brain teasers sentencesheterosexual, married couples, most of whomwere white. Well, that’s where the data we’re gonna have to mine comes from, but with thosecaveats in mind, I can now get into the body of the talk, but it’s my grump factor andhopefully, you got a pretty good grump factor, too, and I wanna start that out. I did write Brain Rules for Baby. There aresome things you can say from the sciences, but you have to be darn careful with whatyou do before you get started. So, if you’re taking notes, and I see some of you are trying,you already now notice that I speak at the speed of light. If you still wanna keep yourpencils up, that will be the triumph of hope over experience, but I wish you well. [laughter]Take out your pencils. Part one: Babies are active learners. Talkingabout getting into Harvard, we’re gonna talk about imitation. They are extraordinarilysensitive to the adult behaviors that surround them and for that I wanna give you anotherexample that also comes from a pediatrician. She has a husband who is a principle investigatorbiochemist. Hot dog lab, boy, two NIH program projects, got lots of post-docs and graduatestudents. She’s a clinical pediatrician. They have a six year old daughter and he has atradition. Every year he invites, cause a lot of this post-docs are from South Asiaand the People’s Republic of China, he has a lot of folks who have no place to go forChristmas. He calls them Christmas orphans, so he is going to invite them all over fordinner, which he does. Very delighted. They have a very traditional marriage, and that’sgonna be important in this story in just a second. But, the mom who also has a careerand who also has lots of things she’s doing, because it’s a traditional marriage, eventhough it’s his laboratory, guess who has to do the dinner? She does. She’s cookingthe dinner and I will tell you she gets increasingly pissed off by this as the years have goneby cause the guys are all talking science in the den and she’s having to do all thepreparations. And the six year old daughter is observing this anger on the part of “thewife, mom.” And so, it happens and they cook the dinner and they sit down for table andshe turns to the daughter just before they all get ready to eat and says, “Honey, sixyear old daughter, will you mind saying the blessing for dinner?” And she goes, “No, Mom,I do mind. I don’t wanna do it.” And Mom goes, “Well, why not, honey” “I’m already stressedenough,” she’s thinking to herself, I think. Daughter goes, “Well, I wouldn’t know whatto say.” And Mom gets a relaxed look on her face and says, “That’s ok, dear. You justsay what you hear Mommy say.” [laughter] Little girl gets this wicked look on her face,apparently, closes her eyes and says, “Oh, Lord, why did my husband invite all thesejerks to dinner?” [laughter] So, they are very sensitive to the adult behaviorssurrounding. That’s an example of a six year old. Believe it or not, we can see this, whatis a very strong form of imitative instincts, 42 minutes after a child has been born. Thatimitative behavior, sometimes called reflective behavior, that imitative behavior can be measureddirectly after birth, so we think it may be innate insofar as post-birth, preloaded softwarein a kid is innate. Andy Meltzoff did it. He had the guts to do this. He had the guts,at 42 minutes of age, to stick his tongue out at a baby and then wait. Now that experimenthad probably done before. Philosophically, in experimental psychology, we used to thinkthat babies were tabula rasas. What’s a tabula rasa? Blank slate and that you can just paintyour self portrait, as a parent, on the kid’s brain anytime you wanted, probably thoughtby a bunch of underfunded experimental psychologists, none of whom had kids. Because if you havekids, you realize they come with all kinds of pre-loaded software and Andy was the firstto really show how sophisticated and active a learner a baby is just after birth. Forty-twominutes of age, he sticks his tongue out at a baby and the waits. And finds a miracle.The baby sticks its tongue back out at Andy. Now, that’s amazing. Why is that amazing?Has the baby ever seen a tongue before? No. Has it ever seen its tongue before? No. Hasit ever seen your tongue, or Andy’s tongue, before? The answer is no. What’s it seen forthe last nine months? A pink gauze watery environment that was increasingly uncomfortableand it wanted to leave. But knows that after you’ve cleaned him up and got the APGAR andyou’re looking at him, knows that it has a tongue, knows that Andy has a tongue and knowsthat if it sequences the right amount of neurons in the right amount of space innervating notall of the body, but just down through the lower jaw, will, in fact, stick it’s tongueback out at Andy. That’s pre-loaded software. Now, it takes some time. It takes about 45seconds and this is an experiment you can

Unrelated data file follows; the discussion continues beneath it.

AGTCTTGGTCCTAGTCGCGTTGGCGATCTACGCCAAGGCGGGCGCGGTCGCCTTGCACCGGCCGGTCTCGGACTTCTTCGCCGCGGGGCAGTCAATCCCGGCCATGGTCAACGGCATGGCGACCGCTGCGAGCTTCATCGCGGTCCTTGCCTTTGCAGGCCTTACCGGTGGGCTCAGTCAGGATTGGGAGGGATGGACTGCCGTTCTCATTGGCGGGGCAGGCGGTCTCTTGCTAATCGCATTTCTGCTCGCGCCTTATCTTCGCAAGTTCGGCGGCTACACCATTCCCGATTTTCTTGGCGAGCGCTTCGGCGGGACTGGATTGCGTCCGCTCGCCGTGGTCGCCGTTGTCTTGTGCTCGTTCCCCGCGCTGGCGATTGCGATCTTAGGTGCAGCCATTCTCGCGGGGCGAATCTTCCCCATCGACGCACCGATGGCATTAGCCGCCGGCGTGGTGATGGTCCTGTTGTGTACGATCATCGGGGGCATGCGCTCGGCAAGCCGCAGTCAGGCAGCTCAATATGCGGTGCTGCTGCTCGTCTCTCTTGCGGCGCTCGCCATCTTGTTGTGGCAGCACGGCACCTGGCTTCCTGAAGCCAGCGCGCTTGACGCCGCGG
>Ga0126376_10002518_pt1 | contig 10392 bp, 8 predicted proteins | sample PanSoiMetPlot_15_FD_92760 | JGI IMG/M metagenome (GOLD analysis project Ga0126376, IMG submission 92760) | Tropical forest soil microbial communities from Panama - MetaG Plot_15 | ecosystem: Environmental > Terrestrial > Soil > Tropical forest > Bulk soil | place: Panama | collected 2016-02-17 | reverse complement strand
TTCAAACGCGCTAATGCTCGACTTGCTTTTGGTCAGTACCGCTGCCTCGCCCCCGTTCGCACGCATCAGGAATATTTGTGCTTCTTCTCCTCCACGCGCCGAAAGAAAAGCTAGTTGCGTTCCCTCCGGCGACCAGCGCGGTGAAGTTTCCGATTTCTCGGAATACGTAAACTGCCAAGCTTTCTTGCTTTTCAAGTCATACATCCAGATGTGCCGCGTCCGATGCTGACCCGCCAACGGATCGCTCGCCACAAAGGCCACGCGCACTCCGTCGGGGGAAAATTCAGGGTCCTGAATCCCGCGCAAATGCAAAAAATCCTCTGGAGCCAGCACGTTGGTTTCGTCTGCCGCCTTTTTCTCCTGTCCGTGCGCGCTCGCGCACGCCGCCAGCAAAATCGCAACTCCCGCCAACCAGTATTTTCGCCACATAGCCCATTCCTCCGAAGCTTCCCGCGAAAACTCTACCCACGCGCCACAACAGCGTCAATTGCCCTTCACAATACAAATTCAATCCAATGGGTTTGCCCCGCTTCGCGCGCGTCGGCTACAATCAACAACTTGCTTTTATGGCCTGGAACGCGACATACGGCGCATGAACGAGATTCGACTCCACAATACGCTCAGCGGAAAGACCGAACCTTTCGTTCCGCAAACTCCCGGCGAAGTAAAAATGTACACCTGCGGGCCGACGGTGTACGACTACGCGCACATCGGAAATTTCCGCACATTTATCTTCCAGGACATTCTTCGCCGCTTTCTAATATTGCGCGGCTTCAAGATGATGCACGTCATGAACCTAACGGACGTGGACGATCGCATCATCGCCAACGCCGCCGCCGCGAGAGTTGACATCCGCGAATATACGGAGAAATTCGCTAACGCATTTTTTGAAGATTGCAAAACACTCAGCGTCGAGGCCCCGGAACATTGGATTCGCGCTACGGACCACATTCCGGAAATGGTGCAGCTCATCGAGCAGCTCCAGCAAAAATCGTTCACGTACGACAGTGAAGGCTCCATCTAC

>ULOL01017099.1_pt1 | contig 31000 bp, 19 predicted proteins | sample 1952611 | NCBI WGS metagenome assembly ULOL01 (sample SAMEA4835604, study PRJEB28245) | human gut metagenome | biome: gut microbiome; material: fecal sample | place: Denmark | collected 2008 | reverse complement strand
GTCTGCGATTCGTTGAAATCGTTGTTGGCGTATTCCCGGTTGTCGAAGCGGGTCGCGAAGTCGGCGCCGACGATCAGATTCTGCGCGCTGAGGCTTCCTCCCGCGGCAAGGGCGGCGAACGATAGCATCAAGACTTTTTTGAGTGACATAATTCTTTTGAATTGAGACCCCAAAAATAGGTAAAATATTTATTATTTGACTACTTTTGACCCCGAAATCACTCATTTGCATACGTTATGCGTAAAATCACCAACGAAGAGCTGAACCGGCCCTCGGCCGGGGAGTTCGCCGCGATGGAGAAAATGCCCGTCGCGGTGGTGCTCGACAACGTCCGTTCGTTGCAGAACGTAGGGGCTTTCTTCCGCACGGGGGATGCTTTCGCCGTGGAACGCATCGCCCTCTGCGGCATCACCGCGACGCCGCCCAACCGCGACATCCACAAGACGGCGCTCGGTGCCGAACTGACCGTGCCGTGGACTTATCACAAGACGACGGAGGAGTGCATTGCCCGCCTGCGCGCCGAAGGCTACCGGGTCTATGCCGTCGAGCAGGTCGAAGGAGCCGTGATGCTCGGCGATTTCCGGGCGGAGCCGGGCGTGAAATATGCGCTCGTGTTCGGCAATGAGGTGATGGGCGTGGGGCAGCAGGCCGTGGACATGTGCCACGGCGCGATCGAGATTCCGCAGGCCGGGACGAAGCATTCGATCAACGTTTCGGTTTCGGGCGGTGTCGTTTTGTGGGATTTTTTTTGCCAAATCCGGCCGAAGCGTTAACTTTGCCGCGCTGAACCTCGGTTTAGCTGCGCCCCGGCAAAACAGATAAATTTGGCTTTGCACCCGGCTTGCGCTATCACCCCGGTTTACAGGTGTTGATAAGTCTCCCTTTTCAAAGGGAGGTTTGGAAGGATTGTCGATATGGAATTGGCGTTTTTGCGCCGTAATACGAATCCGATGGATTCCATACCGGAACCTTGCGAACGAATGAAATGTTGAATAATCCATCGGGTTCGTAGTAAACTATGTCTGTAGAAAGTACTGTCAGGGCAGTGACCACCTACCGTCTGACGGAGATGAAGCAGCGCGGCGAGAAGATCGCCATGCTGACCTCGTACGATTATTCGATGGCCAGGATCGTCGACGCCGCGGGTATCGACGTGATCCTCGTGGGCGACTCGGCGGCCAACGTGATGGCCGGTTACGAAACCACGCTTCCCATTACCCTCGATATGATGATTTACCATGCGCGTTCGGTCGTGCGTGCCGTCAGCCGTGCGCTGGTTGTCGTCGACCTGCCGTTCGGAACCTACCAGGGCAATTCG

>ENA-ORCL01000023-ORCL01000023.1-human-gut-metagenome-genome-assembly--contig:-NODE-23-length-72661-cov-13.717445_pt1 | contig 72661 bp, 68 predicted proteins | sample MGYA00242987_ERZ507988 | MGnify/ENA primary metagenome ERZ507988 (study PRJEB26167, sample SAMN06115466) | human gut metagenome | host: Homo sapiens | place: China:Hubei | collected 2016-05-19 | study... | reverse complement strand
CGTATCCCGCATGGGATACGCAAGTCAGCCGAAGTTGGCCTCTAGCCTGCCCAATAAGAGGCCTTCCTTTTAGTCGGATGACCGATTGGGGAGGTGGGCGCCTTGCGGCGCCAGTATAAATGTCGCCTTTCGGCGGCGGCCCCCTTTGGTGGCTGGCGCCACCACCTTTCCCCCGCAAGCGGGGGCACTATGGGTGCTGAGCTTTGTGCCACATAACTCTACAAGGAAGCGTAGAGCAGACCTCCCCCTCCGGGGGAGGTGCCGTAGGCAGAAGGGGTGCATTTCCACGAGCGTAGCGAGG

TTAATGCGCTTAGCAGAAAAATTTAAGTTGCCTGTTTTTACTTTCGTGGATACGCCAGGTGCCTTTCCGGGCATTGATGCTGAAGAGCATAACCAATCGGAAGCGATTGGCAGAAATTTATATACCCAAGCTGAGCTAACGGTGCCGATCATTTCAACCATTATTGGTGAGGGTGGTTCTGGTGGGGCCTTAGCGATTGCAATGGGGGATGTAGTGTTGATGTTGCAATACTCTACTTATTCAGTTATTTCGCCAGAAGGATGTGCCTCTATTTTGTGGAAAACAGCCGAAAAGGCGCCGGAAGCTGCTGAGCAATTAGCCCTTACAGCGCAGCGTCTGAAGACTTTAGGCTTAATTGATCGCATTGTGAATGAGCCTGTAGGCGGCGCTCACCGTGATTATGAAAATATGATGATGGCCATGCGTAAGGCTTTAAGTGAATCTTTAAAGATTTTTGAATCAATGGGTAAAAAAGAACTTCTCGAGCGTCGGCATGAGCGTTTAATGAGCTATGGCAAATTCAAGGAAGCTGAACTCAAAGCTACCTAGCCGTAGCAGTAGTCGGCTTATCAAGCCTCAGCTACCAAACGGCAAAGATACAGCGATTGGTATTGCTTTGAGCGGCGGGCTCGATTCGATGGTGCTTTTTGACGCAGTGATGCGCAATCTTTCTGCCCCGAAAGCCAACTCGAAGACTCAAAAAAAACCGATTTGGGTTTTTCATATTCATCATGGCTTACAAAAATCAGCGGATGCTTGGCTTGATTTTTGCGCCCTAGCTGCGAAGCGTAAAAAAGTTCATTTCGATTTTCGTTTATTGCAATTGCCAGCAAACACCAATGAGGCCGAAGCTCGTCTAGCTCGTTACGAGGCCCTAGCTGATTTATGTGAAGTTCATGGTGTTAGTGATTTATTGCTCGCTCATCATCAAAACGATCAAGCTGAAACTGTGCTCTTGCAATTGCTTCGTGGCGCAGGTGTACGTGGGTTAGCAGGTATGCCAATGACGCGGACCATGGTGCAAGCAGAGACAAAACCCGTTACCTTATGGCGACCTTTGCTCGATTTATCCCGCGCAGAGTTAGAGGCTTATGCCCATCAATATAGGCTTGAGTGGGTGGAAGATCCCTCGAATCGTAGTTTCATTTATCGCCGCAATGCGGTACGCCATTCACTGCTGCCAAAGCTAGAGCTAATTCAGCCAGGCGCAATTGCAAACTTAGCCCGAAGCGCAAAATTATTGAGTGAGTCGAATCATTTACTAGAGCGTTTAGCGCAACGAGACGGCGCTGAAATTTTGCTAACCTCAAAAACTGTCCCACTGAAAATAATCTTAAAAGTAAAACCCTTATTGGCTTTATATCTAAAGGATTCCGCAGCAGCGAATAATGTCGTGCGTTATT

brain teasers sentences Now, it takes some time. It takes about 45seconds and this is an experiment you can